Please use this identifier to cite or link to this item: http://scholarbank.nus.edu.sg/handle/10635/30728
Title: Modeling and Simulation of Buckling of Pristine and Defective Carbon Nanotubes
Authors: D.D.THANUJA KRISHANTHI KULATHUNGA
Keywords: continuum modeling, molecular dynamics, buckling, nanotubes
Issue Date: 14-Sep-2011
Source: D.D.THANUJA KRISHANTHI KULATHUNGA (2011-09-14). Modeling and Simulation of Buckling of Pristine and Defective Carbon Nanotubes. ScholarBank@NUS Repository.
Abstract: Carbon nanotube (CNT) is one of several nanomaterials that has attracted enormous attention of researchers within the last two decades. Among the research focuses of CNTs, the buckling behavior of CNT has taken an important place in view that buckling is a major mode of structural instability of CNTs owing to their hollow tubular nature and high aspect ratio. Despite the high number of studies conducted on the buckling of CNTs, there are still several issues that are not addressed sufficiently in the literature. For example, there appear to be little work carried out in investigating the buckling of embedded CNTs and defective CNTs. Moreover, there exist discrepancies between the results obtained from various modeling techniques and these discrepancies have not been subjected to sufficient discussion. The objective of this thesis is therefore to investigate the buckling of freestanding pristine and defective CNTs as well as embedded pristine CNTs. Molecular dynamics simulation (MDS) technique is employed as the main modeling tool while analytical method based on continuum mechanics is also employed wherever possible. The scope of work carried out in this study can be divided mainly into three parts. In the first part of the study, improved analytical formulae are proposed for the buckling strain of single and double-walled carbon nanotubes based on Sanders and first-order shell theories. It is noticed that the buckling strain values computed from existing formula in the literature based on the Donnell shell theory do not show sensitivity to aspect ratio (length/diameter ratio) of CNT. The lack of sensitivity is contrary to the results obtained from MDS where buckling strains actually show considerable sensitivity to the aspect ratio of CNT. The proposed formulae appear to generate results with improved accuracy compared to the widely employed formula existing in the literature. The second part of the thesis is focused on the buckling of embedded CNTs. MDS based studies on buckling of embedded CNTs are found to be lacking in the literature. As a result, the accuracy of the continuum mechanics models employed in analyzing buckling of embedded CNTs is not sufficiently verified. Detailed molecular dynamics study is thus carried out in this thesis to investigate the buckling of pristine embedded CNTs. In addition, the accuracy of the continuum mechanics based analytical models in predicting buckling properties of embedded CNTs is discussed. The analytical models employed in this study are based on Euler beam, Donnell shell and first-order shell theories. Of the three formulae considered in this study, the proposed formula based on first-order shell theory is found to produce the most accurate results irrespective of the buckling mode. However, even the results obtained from the proposed formula appear to deviate considerably from the results obtained from molecular dynamics simulations. It appears from a review of the literature that the buckling of defective CNTs is also not sufficiently examined. Therefore, the third part of this thesis presents the investigation on the buckling properties of defective freestanding SWNTs and DWNTs using MDS. Several types of defects have been identified in CNTs. Among them, non-reconstructed vacancy defects are the type of defects that cause the highest degradation of buckling properties. Therefore in this study, various configurations of non-reconstructed vacancy defects are investigated to identify the severity of degradation of buckling properties expected in defective CNTs. The effect of defects on buckling properties under various thermal environments is also examined.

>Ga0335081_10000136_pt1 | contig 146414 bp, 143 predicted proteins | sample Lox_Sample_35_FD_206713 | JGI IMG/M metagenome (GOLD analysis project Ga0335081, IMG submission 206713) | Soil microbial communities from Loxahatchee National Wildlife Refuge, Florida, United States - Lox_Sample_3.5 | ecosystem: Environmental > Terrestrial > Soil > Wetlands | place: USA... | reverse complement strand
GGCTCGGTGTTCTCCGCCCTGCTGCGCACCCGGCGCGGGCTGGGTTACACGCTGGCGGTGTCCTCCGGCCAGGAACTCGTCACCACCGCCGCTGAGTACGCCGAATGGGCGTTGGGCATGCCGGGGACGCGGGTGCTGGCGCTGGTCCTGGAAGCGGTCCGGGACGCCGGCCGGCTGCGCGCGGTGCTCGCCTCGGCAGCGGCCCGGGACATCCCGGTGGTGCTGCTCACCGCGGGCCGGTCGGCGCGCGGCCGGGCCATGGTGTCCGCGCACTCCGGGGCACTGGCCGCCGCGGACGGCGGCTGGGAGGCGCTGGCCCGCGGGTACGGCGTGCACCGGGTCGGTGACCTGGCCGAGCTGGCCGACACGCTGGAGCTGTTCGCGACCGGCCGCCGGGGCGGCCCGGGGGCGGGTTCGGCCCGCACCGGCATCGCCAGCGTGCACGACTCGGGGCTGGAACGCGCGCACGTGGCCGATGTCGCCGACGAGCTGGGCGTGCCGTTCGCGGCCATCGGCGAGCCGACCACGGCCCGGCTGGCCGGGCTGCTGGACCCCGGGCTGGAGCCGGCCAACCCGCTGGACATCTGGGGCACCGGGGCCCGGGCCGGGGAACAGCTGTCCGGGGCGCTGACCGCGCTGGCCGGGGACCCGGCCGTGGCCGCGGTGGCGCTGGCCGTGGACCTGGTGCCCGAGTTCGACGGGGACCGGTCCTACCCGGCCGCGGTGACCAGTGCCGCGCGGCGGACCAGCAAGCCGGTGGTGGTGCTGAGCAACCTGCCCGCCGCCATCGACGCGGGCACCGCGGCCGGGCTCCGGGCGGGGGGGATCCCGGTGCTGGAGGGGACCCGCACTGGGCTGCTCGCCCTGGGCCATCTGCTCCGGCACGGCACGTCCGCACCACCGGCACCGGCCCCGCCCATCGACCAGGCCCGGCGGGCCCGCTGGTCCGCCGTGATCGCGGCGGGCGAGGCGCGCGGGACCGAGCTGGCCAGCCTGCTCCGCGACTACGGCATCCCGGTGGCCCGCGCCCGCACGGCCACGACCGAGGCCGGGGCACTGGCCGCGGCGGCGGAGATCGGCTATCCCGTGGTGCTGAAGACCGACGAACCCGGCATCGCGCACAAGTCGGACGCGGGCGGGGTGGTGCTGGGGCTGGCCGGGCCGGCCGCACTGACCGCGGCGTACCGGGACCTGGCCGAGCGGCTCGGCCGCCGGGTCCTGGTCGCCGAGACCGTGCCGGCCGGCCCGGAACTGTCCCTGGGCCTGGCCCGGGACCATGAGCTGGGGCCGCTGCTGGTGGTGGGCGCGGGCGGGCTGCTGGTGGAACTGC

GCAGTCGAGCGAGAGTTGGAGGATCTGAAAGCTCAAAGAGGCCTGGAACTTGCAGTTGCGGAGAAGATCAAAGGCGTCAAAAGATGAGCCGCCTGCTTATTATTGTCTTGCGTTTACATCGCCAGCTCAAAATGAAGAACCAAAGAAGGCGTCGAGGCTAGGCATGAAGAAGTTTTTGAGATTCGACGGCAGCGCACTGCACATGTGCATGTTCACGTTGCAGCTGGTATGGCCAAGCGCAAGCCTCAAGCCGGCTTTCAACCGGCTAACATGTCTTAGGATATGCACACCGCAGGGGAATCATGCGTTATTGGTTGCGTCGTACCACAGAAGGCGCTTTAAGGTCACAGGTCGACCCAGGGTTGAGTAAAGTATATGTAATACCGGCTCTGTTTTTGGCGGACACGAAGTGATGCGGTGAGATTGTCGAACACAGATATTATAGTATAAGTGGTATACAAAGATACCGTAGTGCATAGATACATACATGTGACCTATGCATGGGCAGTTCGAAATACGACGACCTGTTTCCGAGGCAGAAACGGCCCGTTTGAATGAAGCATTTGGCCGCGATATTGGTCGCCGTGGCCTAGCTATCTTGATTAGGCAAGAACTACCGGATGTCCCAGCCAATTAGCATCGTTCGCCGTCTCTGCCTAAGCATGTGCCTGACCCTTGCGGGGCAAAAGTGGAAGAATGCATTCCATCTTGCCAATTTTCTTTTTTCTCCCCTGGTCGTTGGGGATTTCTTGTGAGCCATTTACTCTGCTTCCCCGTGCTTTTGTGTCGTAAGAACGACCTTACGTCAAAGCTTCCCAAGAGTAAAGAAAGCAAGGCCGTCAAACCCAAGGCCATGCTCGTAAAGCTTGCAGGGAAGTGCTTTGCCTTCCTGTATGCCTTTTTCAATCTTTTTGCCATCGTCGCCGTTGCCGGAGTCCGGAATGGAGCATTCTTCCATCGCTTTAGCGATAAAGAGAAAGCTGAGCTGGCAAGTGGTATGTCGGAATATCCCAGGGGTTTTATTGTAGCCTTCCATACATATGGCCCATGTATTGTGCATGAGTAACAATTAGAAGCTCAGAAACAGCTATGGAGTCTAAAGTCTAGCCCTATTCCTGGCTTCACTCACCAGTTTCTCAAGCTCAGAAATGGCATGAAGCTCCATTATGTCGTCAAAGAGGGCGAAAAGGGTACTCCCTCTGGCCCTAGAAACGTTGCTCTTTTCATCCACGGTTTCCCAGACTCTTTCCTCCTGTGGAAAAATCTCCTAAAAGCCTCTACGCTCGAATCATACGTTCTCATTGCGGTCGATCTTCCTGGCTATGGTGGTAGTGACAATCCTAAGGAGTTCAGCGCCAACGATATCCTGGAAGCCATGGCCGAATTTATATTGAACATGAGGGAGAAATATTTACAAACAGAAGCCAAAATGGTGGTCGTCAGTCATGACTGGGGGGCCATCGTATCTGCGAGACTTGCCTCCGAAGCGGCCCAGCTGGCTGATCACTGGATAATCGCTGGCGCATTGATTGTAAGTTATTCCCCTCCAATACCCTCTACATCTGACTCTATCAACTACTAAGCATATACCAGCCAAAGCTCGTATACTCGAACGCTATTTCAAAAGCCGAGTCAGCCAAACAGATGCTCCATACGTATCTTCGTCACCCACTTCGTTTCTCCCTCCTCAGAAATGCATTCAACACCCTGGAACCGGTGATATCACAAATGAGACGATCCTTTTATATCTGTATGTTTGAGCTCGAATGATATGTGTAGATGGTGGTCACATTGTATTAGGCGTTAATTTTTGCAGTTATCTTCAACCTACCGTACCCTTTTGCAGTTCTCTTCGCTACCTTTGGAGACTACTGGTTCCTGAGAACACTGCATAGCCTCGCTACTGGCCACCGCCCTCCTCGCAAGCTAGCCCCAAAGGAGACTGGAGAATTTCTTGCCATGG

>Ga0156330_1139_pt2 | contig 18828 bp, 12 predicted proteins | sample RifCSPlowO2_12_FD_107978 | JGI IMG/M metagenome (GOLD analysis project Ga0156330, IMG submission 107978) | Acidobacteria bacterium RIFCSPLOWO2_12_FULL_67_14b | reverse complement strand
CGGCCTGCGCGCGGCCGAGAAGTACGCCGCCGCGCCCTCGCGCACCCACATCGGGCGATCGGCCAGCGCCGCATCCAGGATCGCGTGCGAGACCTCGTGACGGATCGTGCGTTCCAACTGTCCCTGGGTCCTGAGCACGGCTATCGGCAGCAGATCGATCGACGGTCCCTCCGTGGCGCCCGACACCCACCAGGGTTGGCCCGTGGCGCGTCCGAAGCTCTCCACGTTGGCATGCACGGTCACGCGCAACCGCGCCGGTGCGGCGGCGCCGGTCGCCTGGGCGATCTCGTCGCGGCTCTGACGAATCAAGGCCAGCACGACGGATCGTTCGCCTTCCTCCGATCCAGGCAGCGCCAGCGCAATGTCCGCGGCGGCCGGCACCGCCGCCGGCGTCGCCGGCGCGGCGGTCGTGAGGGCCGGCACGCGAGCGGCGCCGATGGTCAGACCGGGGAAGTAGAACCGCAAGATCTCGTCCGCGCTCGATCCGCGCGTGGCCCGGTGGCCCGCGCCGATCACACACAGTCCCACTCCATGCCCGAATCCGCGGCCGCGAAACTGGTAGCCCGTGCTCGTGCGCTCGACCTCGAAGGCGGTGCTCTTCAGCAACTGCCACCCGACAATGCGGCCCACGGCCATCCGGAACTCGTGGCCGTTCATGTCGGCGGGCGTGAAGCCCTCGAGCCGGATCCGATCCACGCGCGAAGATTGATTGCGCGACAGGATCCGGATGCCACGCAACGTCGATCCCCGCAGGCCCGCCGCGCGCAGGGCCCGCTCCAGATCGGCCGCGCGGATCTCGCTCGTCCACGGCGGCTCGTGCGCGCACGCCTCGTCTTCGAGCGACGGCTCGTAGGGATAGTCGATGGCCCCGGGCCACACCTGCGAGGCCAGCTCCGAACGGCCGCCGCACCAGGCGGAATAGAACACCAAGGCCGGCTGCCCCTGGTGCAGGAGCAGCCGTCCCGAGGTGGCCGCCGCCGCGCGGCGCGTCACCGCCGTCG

URI: http://scholarbank.nus.edu.sg/handle/10635/30728
Appears in Collections:Ph.D Theses (Open)

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